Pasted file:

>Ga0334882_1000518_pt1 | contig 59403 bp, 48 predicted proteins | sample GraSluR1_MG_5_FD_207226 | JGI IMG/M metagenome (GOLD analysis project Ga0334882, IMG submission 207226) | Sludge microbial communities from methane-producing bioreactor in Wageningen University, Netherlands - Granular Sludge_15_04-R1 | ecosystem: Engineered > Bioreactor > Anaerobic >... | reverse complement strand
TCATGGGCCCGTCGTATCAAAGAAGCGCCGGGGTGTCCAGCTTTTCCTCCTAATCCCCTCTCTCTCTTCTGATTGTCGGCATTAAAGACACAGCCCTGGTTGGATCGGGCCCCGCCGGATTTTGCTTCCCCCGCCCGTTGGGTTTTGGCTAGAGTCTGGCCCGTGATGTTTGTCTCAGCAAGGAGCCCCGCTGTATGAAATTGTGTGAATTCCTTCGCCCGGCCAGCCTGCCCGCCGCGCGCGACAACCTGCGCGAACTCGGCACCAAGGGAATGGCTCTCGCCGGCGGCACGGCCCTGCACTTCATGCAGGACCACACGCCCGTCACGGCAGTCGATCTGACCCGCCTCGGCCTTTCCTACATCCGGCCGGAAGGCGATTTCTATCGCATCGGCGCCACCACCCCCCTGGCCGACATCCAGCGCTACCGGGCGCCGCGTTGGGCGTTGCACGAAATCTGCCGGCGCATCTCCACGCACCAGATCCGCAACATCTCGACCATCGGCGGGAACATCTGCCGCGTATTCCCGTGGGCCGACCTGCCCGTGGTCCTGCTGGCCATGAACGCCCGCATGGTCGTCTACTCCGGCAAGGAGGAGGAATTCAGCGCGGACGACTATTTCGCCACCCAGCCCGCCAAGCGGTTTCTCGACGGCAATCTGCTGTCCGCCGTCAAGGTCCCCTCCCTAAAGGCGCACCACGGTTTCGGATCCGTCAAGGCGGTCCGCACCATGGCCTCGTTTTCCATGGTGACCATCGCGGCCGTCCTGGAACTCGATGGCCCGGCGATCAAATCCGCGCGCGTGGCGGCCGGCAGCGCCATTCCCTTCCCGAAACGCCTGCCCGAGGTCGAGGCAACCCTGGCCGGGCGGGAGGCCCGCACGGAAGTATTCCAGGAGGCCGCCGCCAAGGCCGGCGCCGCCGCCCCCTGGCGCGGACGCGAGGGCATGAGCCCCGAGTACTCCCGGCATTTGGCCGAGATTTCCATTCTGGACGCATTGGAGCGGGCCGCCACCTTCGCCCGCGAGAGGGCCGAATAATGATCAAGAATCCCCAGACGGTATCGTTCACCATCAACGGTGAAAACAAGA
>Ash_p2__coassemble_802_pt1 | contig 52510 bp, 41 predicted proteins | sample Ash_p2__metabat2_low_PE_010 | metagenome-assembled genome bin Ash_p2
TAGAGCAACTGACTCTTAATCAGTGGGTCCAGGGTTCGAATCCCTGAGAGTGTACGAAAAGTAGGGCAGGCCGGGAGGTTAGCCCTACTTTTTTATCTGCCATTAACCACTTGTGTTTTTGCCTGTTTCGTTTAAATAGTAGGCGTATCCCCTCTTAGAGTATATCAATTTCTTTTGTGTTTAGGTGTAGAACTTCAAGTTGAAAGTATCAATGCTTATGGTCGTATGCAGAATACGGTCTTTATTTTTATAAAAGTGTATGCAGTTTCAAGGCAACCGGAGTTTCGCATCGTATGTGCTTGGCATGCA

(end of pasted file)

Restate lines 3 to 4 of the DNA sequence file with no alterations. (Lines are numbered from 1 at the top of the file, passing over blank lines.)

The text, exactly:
>Ash_p2__coassemble_802_pt1 | contig 52510 bp, 41 predicted proteins | sample Ash_p2__metabat2_low_PE_010 | metagenome-assembled genome bin Ash_p2
TAGAGCAACTGACTCTTAATCAGTGGGTCCAGGGTTCGAATCCCTGAGAGTGTACGAAAAGTAGGGCAGGCCGGGAGGTTAGCCCTACTTTTTTATCTGCCATTAACCACTTGTGTTTTTGCCTGTTTCGTTTAAATAGTAGGCGTATCCCCTCTTAGAGTATATCAATTTCTTTTGTGTTTAGGTGTAGAACTTCAAGTTGAAAGTATCAATGCTTATGGTCGTATGCAGAATACGGTCTTTATTTTTATAAAAGTGTATGCAGTTTCAAGGCAACCGGAGTTTCGCATCGTATGTGCTTGGCATGCA